America’s Shared Values and the UMC

In The Seven Faith Tribes, George Barna lists twenty shared values from across seven faith tribes that exist in the United States. A few of these are:

  • Represent the truth well
  • Develop inner peace and purity
  • Seek peace with others
  • Demonstrate wisdom
  • Be forgiving

This list helped me clarify the importance of proclaiming a Christian gospel. There are many values that are good and a part of the Christian life, but that are shared among many faith traditions.

What makes the United Methodist Church distinct?

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5 thoughts on “America’s Shared Values and the UMC

  1. A deep and profound calling to Holiness, in particular as John Wesley said, the primary reason God Raised up the People Called Methodist, was to proclaim and encourage Sanctification – more particularly Entire Sanctification.

  2. If holiness is (or at least was) the distinct component of Methodism, it begs the question as to how the UM Church has been marketing itself as of late. The whole ‘Rethink Church’ campaign comes to mind. It asks ‘would you come?’, but it seems to me that if it is being marketed as another civic organization (tutoring, humanitarian aid, etc.) except with generally less funding and resources, the better question is ‘why would you come?’

    Interestingly enough, one of the arguments the earliest apologists made to the emperors was the holiness of Christians- they asked why the empire insisted on persecuting its best citizens. Perhaps holiness should be a focus again.

  3. Well said and I couldn’t agree more. It is precisely the fact that the UM church lost its way on these issues which lead to its current state of malaise. Could we recapture as our mission statement, for example, the mission statement of Wesley – which was “To spread Scriptural holiness throughout the land” instead of some lame (Though arguably better than nothing) statement of our focus being making disciples of Jesus Christ (Which of course can be interpreted 1000 different ways). What is worse, they added the theologically misinformed tag line “For the Transformation of the World” to the end of it. As if the primary mission of the kingdom is to transform the world. This is one instance I go with the Westminster boys – “The Chief End of Man is to Glorify God and enjoy Him forever!” When the missional focus is misguided, calamity ensues.

  4. instead of some lame (Though arguably better than nothing) statement of our focus being making disciples of Jesus Christ (Which of course can be interpreted 1000 different ways).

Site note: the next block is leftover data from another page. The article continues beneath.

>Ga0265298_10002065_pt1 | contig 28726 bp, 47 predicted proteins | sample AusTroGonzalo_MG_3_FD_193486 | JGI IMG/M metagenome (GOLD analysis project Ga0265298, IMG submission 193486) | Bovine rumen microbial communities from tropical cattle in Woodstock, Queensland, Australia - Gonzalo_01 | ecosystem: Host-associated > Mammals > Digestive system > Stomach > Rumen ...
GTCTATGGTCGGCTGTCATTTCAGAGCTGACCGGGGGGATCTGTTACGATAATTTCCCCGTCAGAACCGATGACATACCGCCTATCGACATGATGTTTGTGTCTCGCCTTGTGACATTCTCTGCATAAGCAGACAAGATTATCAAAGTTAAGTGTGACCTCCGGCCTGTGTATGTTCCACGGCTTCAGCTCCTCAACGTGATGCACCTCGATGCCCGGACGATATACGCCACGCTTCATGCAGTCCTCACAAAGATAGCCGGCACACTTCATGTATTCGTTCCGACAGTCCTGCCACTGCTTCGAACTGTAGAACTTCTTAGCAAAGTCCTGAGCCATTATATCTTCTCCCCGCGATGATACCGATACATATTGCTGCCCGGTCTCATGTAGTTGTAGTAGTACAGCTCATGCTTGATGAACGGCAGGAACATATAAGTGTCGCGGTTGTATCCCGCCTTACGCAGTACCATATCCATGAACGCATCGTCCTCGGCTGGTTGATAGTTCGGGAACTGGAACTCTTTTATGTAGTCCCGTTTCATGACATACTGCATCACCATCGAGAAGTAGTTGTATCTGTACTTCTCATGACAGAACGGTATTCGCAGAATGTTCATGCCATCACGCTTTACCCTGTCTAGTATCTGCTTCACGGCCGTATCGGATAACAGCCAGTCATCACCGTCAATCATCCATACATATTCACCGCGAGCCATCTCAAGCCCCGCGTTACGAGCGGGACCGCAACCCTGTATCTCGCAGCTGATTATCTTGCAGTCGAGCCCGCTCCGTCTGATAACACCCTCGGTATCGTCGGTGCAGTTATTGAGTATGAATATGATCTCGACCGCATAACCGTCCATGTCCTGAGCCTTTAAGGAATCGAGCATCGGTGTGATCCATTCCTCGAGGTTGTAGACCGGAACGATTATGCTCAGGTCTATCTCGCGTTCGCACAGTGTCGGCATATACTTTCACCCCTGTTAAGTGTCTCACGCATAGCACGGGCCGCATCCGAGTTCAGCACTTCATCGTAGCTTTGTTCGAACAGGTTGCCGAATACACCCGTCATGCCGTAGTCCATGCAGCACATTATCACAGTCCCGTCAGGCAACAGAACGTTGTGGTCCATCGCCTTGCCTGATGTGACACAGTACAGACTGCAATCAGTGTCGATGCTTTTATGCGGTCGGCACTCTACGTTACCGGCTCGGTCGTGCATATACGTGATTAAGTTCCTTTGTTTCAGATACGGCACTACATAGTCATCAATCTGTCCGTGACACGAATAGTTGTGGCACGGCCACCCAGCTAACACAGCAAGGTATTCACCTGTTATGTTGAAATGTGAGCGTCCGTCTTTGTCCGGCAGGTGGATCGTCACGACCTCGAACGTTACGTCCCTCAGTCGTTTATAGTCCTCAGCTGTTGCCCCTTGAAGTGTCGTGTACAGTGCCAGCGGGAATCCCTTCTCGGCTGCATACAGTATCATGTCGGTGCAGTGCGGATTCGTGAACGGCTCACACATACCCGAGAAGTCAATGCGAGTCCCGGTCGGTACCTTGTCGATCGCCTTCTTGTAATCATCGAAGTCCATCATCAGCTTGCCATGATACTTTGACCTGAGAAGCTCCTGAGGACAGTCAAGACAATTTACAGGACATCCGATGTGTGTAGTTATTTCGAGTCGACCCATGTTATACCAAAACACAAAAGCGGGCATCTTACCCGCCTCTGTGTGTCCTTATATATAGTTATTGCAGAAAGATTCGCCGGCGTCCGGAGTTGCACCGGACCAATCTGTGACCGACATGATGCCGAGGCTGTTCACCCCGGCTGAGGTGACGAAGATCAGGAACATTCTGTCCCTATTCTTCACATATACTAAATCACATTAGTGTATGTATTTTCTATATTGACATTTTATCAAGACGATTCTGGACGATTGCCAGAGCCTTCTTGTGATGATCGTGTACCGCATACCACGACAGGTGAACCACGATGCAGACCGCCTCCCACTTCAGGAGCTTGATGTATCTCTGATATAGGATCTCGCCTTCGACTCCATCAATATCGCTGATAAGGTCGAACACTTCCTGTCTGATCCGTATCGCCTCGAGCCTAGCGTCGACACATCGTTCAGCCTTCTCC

I agree that in its present form this statement could be taken in many different ways; however, I think making disciples is certainly an integral aspect of the church. That being said, I think it is important to note that making disciples is something that happens not in our strength, but in God’s, flowing from the authority Jesus declared of himself over all things. It seems to me that Jesus envisioned 2 components of making disciples: the first being baptized into the life of the Trinity (as Paul would describe it, going from death to life, from slavery to sin to slavery to righteousness, etc.) and the second being to obey what Jesus commanded. In these 2 aspects comes first a radical ontological change and then an ethical change. To attempt the latter without the former is doomed it would seem.

    What is worse, they added the theologically misinformed tag line “For the Transformation of the World” to the end of it. As if the primary mission of the kingdom is to transform the world.

    I agree. The difficulty with making the transformation of the world the church’s mission is that the church tends to become subservient to the political and sociological programs of transformation that are currently in vogue. I think Pope Benedict sums it up nicely in his book Jesus of Nazareth in speaking of some of the ways in which the Kingdom of God is envisioned, more particularly those which see the organization of the world into one of justice and peace as its end:

    “This sounds good; it seems like a way of finally enabling the whole world to appropriate Jesus’ message, but without requiring missionary evangelization of other religions. It looks as if now, at long last, Jesus’ words have gained some practical content, because the establishment of the ‘Kingdom’ has become a common task and is drawing nigh. On closer examination, though, it seems suspicious. Who is to say what justice is? What serves justice in a particular situation? How do we create peace? On closer inspection, the whole project proves to be utopian dreaming without any real content, except insofar as its exponents tacitly presuppose some partisan doctrine as the content that all are required to accept.”

    “But the main thing that leaps out is that God has disappeared; man is the only actor left on stage…Faith and religions are now directed towards political goals. Only the organization of the world counts. Religion matters only insofar as it can serve that objective. This post-Christian vision of faith and religion is disturbingly close to Jesus’ third temptation.”

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